10 Ways to Have Effective Meetings
Meetings are essential, and meetings waste a large amount of time. Both of these statements
are true. Whether you spend most of your time attending meetings, or holding them, you can
be more effective.
- To meet or not to meet, that is the question.
Is this meeting essential, and do you have to be there? Will the telephone, e-mail or a
walk along the corridor settle the matter? Are you the best person to attend, can
someone else attend in your place? Is the meeting being held because it is always
held at that time and you attend because you always do, or do you have a contribution
to make? Only hold a meeting if it is absolutely essential, and only attend one, if you
can make a contribution.
- Travelling time
If you have to attend a meeting that involves travelling is there an alternative method
of communicating? Video, audio and telephone conferencing save time and money
and are much more readily available than previously. If you have to travel, take the
fastest and most comfortable routes the budget will allow and use the time
productively, and if driving yourself is the only option use your time to listen to
teaching or training cassettes to improve your skills.
- What are your objectives for this meeting?
Are you hoping to gather information, solve a problem, make a decision, provide the
group with information? Be clear in your mind why the meeting is being held and
what outcome you are hoping to achieve. Make sure everyone else knows too.
Every meeting should have a written prioritised agenda with the most important items
first. Prune the agenda so it can be covered in the time allowed and make the items
sufficiently detailed so that attendees can prepare adequately. If you are calling the
meeting, make sure the agenda is circulated in good time, if you are attending a
meeting, make sure you read it!
- Keep the numbers to a minimum
Invite only those who need to be there -- calculate the costs involved based on the
salaries and overheads of those involved and make sure the outcome is worth the
expense. Meetings with large numbers of people inevitably take longer than small
ones, remember, time is money!
If you are holding a meeting, avoid on-the-hour starts. People are more likely to be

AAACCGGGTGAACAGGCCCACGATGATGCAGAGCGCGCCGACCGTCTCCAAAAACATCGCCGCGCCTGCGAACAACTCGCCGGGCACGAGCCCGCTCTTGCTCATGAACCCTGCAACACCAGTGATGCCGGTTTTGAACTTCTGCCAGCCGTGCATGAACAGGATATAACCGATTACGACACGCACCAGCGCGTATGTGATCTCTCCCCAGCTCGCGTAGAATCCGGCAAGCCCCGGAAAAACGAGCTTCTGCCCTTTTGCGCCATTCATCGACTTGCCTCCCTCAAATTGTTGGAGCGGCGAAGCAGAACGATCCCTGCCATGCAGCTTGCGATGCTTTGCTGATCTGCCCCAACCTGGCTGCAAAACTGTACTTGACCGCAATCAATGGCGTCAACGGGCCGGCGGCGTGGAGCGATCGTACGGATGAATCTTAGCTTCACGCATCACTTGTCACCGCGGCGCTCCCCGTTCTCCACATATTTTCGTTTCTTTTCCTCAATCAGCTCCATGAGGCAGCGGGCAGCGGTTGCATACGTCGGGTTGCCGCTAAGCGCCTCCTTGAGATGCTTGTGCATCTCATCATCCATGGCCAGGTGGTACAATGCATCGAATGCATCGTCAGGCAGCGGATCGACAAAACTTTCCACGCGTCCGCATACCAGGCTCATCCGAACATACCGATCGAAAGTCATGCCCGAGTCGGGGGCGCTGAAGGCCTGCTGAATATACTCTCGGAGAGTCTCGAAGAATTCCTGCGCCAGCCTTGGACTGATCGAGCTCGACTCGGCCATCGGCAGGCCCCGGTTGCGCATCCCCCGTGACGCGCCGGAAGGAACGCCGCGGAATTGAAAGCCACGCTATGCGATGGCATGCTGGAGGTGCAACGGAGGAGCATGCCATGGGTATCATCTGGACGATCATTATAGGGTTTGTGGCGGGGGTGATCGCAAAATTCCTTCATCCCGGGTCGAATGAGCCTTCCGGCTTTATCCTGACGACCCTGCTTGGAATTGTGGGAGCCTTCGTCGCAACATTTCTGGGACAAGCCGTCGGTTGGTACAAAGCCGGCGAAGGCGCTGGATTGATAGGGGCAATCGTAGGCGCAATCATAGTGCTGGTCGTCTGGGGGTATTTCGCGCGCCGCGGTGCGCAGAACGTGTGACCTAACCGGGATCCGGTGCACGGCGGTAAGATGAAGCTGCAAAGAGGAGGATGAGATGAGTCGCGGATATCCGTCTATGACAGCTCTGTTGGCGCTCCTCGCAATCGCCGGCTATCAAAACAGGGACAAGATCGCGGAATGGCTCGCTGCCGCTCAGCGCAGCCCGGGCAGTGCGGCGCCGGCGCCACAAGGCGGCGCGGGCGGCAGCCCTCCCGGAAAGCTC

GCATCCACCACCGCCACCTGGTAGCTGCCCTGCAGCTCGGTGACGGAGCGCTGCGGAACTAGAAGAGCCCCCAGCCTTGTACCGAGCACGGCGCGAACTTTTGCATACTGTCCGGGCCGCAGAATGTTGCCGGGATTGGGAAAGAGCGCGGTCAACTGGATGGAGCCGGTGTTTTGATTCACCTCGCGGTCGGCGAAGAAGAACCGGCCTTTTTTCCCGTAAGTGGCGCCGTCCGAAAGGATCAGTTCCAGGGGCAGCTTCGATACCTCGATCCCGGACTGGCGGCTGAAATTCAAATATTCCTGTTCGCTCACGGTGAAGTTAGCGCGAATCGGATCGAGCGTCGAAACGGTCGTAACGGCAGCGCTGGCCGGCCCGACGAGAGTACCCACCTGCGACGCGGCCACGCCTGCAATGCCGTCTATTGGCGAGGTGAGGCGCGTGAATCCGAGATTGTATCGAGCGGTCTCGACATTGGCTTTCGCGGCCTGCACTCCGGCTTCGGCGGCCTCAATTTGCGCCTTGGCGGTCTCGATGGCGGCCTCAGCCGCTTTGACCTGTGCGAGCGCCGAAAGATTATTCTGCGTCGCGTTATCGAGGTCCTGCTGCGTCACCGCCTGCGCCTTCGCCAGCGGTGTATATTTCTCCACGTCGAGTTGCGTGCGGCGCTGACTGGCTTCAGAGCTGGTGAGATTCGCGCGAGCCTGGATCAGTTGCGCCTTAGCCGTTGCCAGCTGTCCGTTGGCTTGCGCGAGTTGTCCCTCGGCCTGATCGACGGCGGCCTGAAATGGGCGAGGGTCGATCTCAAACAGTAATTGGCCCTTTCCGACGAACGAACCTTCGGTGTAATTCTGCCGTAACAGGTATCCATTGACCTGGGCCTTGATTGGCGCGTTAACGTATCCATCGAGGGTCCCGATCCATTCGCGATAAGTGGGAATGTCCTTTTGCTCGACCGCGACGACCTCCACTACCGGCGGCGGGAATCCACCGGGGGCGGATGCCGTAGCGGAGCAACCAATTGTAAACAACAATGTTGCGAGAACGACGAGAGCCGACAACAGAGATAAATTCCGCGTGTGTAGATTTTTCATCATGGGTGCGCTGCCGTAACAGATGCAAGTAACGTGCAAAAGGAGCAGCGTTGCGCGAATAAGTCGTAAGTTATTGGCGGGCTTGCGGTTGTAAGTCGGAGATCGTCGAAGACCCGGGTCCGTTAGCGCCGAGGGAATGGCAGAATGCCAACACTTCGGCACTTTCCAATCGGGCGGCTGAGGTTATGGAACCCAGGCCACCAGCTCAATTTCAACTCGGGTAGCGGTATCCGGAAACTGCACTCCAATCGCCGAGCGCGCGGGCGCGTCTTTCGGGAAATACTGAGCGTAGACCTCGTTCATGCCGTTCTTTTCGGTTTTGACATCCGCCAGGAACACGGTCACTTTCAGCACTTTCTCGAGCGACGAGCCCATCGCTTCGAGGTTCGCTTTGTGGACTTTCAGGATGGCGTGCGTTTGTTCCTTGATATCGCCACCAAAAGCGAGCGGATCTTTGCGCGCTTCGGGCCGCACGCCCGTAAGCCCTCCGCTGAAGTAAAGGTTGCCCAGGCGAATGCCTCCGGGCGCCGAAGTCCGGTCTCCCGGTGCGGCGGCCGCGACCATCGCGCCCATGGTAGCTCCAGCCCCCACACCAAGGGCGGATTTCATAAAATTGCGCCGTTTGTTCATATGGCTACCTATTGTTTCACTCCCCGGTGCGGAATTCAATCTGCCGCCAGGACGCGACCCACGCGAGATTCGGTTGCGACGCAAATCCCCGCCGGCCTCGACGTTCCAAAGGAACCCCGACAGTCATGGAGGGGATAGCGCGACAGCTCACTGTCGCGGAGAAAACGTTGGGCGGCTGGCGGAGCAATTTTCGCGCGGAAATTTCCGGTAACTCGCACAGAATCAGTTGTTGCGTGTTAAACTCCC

punctual if a meeting starts at 11.20am than at 11.00am. Set a finishing time, and
stick to it. Arrange meetings just before lunchtime or at the end of the day, they will
be less likely to overrun. If you are attending a meeting, be punctual, late arrival
wastes time and therefore costs money.
Too frequently meetings are used to escape from paperwork and the telephone, and so
are likely to degenerate into general discussions rather than remain focused. If the
agenda is short, keep everyone standing: people are more alert when standing and
nobody will want to needlessly prolong the meeting.
- Manage the meeting
Whether or not you are the chair, you can help to keep the meeting focused by paying
attention; by keeping your contributions concise and to the point; questioning
relevance of comments of others; by not engaging in one-to-one discussion;
summarising decisions and reiterating action points.
- Minutes and meeting notes
Writing minutes is too important a job to be delegated. Unless constitutionally
required, keep the minutes to an absolute minimum both in language and content -
avoid the 'and he said and he replied' approach and just name the action required, the
person accountable and the completion date. Distribute the minutes within 24 hours so
that no one has an excuse for not completing the action on time. If you receive
minutes requiring action that does not agree with your own notes, check out the
problem immediately don't wait for the next meeting.
- Value-analyse your meetings
At the end of the week take the time to analyse the meetings you have held or
attended and ask yourself: Was the action agreed worth the time spent in the
preparation, attendance and minute writing? Was the total amount of time spent by
those attending justified by the action agreed? Take a look at next week's diary, and
go to item 1 above.